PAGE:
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This may be somewhat of a "fix-my-code" question, but I've looked at documentation, examples, and dozens, of, related, questions, and though I logically understand more or less how it all works, I am having trouble translating it into a C sscanf() format code. I am still relatively new to C, and am just starting to get into slightly beyond-simplistic stuff, and I am having trouble figuring out more complex format specifiers (ie. %[^...], etc.).

Anyways, here's what I have:

char user[EMAIL_LEN];
char site[EMAIL_LEN];
char domain[4];
if(sscanf(input, "%s@%s.%3s", user, site, domain) != 3){
  printf("--ERROR: Invalid email address.--\n");
}

Why doesn't that work? I'm just trying to get a simple aaaa@bbbb.ccc format, but for some reason sscanf(input, "%s@%s.%3s", user, site, domain) always evaluates to 1. Do I need to use some crazy %[^...] magic for it to convert correctly? I've been messing with %[^@] and that kind of thing, but I can't seem to make it work.

Any and all help is appreciated. Thanks!

share|improve this question
    
@KeithThompson Yeah, I wasn't sure about that. Thought I'd try anwyays. :P – TheQZ May 9 '14 at 19:22
2  
"%s" will discard leading whitespace, which is not what you want. You're also assuming that top-level domains are no longer than 3 characters, which is no longer a valid assumption. Since @ and . are non-whitespace characters, the first %s will consume the entire e-mail address. sscanf formats are weaker than regular expressions, and a regular expression to match valid e-mail addresses is huge or perhaps impossible: stackoverflow.com/questions/201323/…. – Keith Thompson May 9 '14 at 19:25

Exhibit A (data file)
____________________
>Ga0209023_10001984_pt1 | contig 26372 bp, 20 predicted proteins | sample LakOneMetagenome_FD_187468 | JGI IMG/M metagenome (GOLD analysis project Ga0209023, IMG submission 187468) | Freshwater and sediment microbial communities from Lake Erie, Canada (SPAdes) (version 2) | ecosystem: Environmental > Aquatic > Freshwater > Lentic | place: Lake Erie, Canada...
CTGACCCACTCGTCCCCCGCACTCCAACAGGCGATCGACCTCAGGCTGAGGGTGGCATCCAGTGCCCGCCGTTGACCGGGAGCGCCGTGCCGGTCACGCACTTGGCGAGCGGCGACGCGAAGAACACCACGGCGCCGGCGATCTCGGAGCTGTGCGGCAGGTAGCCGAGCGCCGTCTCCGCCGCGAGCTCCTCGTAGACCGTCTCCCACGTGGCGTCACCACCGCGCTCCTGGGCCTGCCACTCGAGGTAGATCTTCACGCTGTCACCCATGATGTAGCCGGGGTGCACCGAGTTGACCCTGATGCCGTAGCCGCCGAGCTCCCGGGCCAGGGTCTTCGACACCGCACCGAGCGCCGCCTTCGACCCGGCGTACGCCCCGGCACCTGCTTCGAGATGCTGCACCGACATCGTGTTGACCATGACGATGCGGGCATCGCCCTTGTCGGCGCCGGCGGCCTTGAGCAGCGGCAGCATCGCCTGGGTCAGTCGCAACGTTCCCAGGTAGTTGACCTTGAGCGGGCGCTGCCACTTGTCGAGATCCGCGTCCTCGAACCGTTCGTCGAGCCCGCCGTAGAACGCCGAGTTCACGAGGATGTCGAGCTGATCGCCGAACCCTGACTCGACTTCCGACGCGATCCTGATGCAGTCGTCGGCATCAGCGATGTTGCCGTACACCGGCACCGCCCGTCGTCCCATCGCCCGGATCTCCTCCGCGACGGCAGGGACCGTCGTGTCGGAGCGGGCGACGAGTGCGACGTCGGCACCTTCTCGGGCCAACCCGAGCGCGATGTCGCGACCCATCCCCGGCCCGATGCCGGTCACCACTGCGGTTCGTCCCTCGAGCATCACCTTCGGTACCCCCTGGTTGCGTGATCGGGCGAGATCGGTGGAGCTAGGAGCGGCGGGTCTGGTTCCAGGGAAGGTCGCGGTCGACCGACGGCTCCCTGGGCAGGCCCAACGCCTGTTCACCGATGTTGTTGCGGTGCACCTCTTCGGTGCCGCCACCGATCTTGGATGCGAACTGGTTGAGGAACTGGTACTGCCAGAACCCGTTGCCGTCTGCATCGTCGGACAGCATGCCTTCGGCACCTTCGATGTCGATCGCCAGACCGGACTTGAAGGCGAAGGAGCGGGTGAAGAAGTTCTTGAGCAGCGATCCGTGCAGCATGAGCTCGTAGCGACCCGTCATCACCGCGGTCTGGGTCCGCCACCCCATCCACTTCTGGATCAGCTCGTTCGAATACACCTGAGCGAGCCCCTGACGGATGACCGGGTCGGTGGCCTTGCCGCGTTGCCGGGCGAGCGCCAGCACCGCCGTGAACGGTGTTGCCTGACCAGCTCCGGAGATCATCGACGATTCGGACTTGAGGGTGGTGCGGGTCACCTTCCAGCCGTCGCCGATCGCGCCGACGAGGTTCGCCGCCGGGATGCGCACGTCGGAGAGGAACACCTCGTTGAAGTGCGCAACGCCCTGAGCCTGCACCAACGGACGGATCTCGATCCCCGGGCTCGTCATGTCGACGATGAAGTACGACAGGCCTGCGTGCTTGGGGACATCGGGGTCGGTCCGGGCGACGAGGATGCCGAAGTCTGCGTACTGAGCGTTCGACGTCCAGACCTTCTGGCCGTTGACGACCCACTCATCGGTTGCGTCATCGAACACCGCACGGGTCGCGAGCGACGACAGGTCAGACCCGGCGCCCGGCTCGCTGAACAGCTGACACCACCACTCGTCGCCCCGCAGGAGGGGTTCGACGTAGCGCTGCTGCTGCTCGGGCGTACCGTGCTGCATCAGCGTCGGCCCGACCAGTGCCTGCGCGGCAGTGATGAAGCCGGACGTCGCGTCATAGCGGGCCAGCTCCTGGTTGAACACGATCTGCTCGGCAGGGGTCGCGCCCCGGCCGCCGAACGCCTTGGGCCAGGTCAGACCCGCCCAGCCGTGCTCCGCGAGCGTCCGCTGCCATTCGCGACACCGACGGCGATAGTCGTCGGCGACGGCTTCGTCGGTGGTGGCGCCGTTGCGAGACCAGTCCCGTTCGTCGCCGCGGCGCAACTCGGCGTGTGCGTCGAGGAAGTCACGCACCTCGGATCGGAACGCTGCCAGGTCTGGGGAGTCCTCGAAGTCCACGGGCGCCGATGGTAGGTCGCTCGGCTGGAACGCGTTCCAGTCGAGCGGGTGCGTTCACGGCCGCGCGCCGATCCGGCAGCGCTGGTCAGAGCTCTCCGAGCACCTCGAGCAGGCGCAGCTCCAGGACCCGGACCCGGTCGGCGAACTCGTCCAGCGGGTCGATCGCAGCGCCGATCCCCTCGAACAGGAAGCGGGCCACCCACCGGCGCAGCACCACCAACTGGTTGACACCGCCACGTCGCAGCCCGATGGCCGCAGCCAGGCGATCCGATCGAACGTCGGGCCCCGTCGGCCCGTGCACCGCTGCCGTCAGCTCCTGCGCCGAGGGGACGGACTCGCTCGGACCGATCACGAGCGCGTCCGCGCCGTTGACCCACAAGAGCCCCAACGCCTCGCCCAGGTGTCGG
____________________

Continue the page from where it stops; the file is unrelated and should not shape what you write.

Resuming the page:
@KeithThompson I know that aaaa@bbbb.ccc does not encompass all valid email addresses. I read that question (it's actually one of the links in the post) and another one that talked all about that stuff. I'm just trying to learn how this works, as a beginner and a student. – TheQZ May 9 '14 at 19:27
    
The Harbison and Steele book has a good description of format specifiers. – Jason May 9 '14 at 19:31
    
@Jason Thanks. I can't really afford to buy textbooks I don't absolutely need right now, but I'll keep that list for future reference. – TheQZ May 9 '14 at 19:34
up vote 4 down vote accepted

%s in a scanf format skips leading whitespace, then matches all non-whitespace characters up to and not including the next whitespace charater. So when you feed it your email address, then ENTIRE address gets copied into user to match the %s. Then, as the next character is not @, nothing more is matched and scanf returns 1.

You can try using something like:

sscanf(input, "%[^@ \t\n]@%[^. \t\n].%3[^ \t\n]", user, site, domain)

this will match everything up to a @ or whitespace as the user, then, if the next character is in fact a an @ will skip it and store everything up to . or whitespace in site. But this will accept lots of other characters that are not valid in an email address, and won't accept longer domain names. Better might be something like:

sscanf(input, "%[_a-zA-Z0-9.]@%[_a-zA-Z0-9.]", user, domain)

which will accept any string of letters, digits, underscore and period for both the name and domain. Then, if you really need to split off the last part of the domain, do that separately.

share|improve this answer
    
Ok, this makes sense. But why include \t\n in the exclusion part? I realize they stand for whitespace, but there usually isn't whitespace in an email address is there? – TheQZ May 9 '14 at 22:51
    
Also, another quick question: Isn't there a way to test for formatting without assigning to a variable? I think it uses * somehow, but I'm not sure. – TheQZ May 9 '14 at 23:34
    
We include ` \t\n` in the pattern in order to REJECT things that contain spaces or tabs, like "John Smith@this is not valid" – Chris Dodd May 10 '14 at 1:39
    
Right, that makes sense. I already made a "valid char" set to compare the string with, so that didn't occur to me. – TheQZ May 10 '14 at 2:10

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